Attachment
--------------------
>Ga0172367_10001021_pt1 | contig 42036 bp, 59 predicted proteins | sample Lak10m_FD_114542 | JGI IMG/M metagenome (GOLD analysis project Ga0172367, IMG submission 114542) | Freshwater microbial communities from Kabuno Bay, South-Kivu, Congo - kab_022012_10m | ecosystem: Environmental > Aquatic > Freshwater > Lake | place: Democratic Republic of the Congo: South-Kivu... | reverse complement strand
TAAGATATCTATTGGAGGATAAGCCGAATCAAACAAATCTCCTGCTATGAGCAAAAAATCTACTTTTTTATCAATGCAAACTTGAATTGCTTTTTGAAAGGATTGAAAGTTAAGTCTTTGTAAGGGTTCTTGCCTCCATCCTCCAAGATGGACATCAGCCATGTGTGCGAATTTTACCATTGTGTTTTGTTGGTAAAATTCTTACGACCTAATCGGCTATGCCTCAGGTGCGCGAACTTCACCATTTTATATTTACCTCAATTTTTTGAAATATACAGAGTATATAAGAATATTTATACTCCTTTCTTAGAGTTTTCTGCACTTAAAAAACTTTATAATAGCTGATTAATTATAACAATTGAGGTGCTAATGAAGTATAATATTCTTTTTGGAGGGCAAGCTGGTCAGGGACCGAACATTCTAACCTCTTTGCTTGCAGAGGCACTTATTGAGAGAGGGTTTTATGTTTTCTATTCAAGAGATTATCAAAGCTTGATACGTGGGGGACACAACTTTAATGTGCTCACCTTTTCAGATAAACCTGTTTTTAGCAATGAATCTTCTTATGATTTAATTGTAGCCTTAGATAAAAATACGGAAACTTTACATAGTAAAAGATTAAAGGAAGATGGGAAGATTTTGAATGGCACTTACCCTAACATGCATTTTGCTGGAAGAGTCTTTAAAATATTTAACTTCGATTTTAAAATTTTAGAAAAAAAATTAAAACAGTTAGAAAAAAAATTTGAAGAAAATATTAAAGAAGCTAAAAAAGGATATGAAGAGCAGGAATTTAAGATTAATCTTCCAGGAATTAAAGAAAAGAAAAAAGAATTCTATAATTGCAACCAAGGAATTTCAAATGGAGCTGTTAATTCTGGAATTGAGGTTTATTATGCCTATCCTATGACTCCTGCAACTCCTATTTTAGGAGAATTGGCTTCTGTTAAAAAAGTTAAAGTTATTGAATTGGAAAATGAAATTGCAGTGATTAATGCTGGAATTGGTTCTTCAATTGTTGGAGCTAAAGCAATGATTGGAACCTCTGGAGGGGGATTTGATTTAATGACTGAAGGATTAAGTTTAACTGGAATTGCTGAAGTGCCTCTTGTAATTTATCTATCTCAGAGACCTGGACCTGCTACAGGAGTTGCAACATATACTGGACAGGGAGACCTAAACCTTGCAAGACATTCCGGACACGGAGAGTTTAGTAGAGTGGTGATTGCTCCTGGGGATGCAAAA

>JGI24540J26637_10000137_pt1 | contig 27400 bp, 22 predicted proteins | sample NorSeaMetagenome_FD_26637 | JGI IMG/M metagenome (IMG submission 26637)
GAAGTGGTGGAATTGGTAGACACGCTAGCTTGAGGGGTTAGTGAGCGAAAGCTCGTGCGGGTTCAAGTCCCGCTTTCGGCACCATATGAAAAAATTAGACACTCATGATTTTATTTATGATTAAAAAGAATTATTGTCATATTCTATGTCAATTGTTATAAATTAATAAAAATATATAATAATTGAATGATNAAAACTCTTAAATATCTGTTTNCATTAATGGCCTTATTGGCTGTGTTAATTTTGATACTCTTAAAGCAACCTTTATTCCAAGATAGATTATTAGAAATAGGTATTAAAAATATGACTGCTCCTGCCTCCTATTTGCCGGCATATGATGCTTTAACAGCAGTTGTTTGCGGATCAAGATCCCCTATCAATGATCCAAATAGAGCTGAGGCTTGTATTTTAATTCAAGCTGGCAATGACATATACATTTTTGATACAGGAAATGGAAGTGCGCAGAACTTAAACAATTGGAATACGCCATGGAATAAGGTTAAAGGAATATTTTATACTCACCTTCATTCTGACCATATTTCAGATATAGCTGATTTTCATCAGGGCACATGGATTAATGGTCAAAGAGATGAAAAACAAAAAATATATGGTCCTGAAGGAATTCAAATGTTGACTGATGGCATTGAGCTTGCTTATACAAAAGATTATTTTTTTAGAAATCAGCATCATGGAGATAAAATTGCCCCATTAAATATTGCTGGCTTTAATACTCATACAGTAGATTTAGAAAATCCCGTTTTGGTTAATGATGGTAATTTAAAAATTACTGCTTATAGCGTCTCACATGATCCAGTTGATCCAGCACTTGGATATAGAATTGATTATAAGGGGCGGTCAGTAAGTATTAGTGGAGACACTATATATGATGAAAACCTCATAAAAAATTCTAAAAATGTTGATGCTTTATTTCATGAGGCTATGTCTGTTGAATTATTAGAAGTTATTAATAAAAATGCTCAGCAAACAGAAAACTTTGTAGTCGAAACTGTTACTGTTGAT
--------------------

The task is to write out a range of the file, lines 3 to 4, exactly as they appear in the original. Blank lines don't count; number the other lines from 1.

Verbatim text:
>JGI24540J26637_10000137_pt1 | contig 27400 bp, 22 predicted proteins | sample NorSeaMetagenome_FD_26637 | JGI IMG/M metagenome (IMG submission 26637)
GAAGTGGTGGAATTGGTAGACACGCTAGCTTGAGGGGTTAGTGAGCGAAAGCTCGTGCGGGTTCAAGTCCCGCTTTCGGCACCATATGAAAAAATTAGACACTCATGATTTTATTTATGATTAAAAAGAATTATTGTCATATTCTATGTCAATTGTTATAAATTAATAAAAATATATAATAATTGAATGATNAAAACTCTTAAATATCTGTTTNCATTAATGGCCTTATTGGCTGTGTTAATTTTGATACTCTTAAAGCAACCTTTATTCCAAGATAGATTATTAGAAATAGGTATTAAAAATATGACTGCTCCTGCCTCCTATTTGCCGGCATATGATGCTTTAACAGCAGTTGTTTGCGGATCAAGATCCCCTATCAATGATCCAAATAGAGCTGAGGCTTGTATTTTAATTCAAGCTGGCAATGACATATACATTTTTGATACAGGAAATGGAAGTGCGCAGAACTTAAACAATTGGAATACGCCATGGAATAAGGTTAAAGGAATATTTTATACTCACCTTCATTCTGACCATATTTCAGATATAGCTGATTTTCATCAGGGCACATGGATTAATGGTCAAAGAGATGAAAAACAAAAAATATATGGTCCTGAAGGAATTCAAATGTTGACTGATGGCATTGAGCTTGCTTATACAAAAGATTATTTTTTTAGAAATCAGCATCATGGAGATAAAATTGCCCCATTAAATATTGCTGGCTTTAATACTCATACAGTAGATTTAGAAAATCCCGTTTTGGTTAATGATGGTAATTTAAAAATTACTGCTTATAGCGTCTCACATGATCCAGTTGATCCAGCACTTGGATATAGAATTGATTATAAGGGGCGGTCAGTAAGTATTAGTGGAGACACTATATATGATGAAAACCTCATAAAAAATTCTAAAAATGTTGATGCTTTATTTCATGAGGCTATGTCTGTTGAATTATTAGAAGTTATTAATAAAAATGCTCAGCAAACAGAAAACTTTGTAGTCGAAACTGTTACTGTTGAT